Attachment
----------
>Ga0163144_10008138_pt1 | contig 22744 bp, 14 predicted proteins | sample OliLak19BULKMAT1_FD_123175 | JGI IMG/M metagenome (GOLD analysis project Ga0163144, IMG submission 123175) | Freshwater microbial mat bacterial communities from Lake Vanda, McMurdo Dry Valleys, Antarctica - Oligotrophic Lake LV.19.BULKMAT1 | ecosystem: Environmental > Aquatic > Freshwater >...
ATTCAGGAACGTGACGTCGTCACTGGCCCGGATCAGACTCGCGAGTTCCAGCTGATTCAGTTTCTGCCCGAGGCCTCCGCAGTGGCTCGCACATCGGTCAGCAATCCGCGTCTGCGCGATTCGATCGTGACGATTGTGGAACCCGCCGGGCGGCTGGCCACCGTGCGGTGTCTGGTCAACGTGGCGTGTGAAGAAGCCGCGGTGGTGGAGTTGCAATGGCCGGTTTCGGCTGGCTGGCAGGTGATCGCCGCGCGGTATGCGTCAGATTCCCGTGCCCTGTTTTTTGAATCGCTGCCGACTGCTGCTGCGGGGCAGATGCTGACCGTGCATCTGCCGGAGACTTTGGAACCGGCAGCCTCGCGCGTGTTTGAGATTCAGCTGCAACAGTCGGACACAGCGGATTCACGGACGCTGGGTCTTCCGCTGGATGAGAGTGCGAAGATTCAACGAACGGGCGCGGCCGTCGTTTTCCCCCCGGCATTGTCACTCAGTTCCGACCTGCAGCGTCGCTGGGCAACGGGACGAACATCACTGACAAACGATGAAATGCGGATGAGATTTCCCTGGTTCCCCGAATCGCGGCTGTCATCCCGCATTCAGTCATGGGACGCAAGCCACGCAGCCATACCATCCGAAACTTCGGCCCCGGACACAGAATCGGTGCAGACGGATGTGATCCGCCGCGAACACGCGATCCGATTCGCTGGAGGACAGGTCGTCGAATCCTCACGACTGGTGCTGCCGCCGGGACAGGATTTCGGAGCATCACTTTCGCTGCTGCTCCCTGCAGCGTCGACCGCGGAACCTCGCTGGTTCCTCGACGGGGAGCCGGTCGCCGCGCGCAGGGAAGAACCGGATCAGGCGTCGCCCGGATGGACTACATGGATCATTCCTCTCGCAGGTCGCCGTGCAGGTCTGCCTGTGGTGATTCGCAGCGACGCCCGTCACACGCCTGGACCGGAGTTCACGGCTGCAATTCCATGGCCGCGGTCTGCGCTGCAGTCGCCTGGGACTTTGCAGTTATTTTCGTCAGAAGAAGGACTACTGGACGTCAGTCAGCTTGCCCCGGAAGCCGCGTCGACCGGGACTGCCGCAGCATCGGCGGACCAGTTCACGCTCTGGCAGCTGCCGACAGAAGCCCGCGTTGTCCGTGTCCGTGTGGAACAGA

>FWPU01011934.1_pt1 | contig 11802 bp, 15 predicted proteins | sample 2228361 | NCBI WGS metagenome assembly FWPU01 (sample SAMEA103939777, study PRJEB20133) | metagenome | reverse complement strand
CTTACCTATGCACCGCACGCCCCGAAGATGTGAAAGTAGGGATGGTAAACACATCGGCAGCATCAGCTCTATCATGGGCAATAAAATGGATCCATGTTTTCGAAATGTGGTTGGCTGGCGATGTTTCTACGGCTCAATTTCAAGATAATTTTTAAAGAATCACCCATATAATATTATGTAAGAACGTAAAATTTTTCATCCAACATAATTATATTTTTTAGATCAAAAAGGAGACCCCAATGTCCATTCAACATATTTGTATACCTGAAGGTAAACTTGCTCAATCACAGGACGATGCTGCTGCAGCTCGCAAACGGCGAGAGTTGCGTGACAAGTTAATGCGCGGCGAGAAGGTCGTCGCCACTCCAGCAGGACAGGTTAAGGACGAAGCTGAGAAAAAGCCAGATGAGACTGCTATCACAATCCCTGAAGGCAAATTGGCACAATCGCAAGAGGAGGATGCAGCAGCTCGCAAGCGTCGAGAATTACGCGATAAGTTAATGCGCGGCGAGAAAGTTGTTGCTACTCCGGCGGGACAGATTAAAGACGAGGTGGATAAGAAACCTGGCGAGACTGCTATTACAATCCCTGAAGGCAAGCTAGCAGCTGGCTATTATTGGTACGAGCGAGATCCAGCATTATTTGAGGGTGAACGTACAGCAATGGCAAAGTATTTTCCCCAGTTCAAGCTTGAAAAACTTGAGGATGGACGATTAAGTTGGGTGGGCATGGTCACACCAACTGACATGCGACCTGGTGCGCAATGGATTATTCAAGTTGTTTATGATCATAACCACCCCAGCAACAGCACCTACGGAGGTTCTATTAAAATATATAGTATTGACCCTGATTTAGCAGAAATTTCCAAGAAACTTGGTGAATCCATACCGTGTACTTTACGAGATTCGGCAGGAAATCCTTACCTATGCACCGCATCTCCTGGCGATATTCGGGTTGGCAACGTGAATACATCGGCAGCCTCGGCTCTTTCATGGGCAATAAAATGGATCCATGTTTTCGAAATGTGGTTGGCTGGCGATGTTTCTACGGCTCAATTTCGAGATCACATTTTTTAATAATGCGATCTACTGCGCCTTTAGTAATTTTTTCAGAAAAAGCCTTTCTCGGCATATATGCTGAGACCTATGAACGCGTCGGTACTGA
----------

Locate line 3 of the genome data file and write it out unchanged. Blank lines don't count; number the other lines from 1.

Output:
>FWPU01011934.1_pt1 | contig 11802 bp, 15 predicted proteins | sample 2228361 | NCBI WGS metagenome assembly FWPU01 (sample SAMEA103939777, study PRJEB20133) | metagenome | reverse complement strand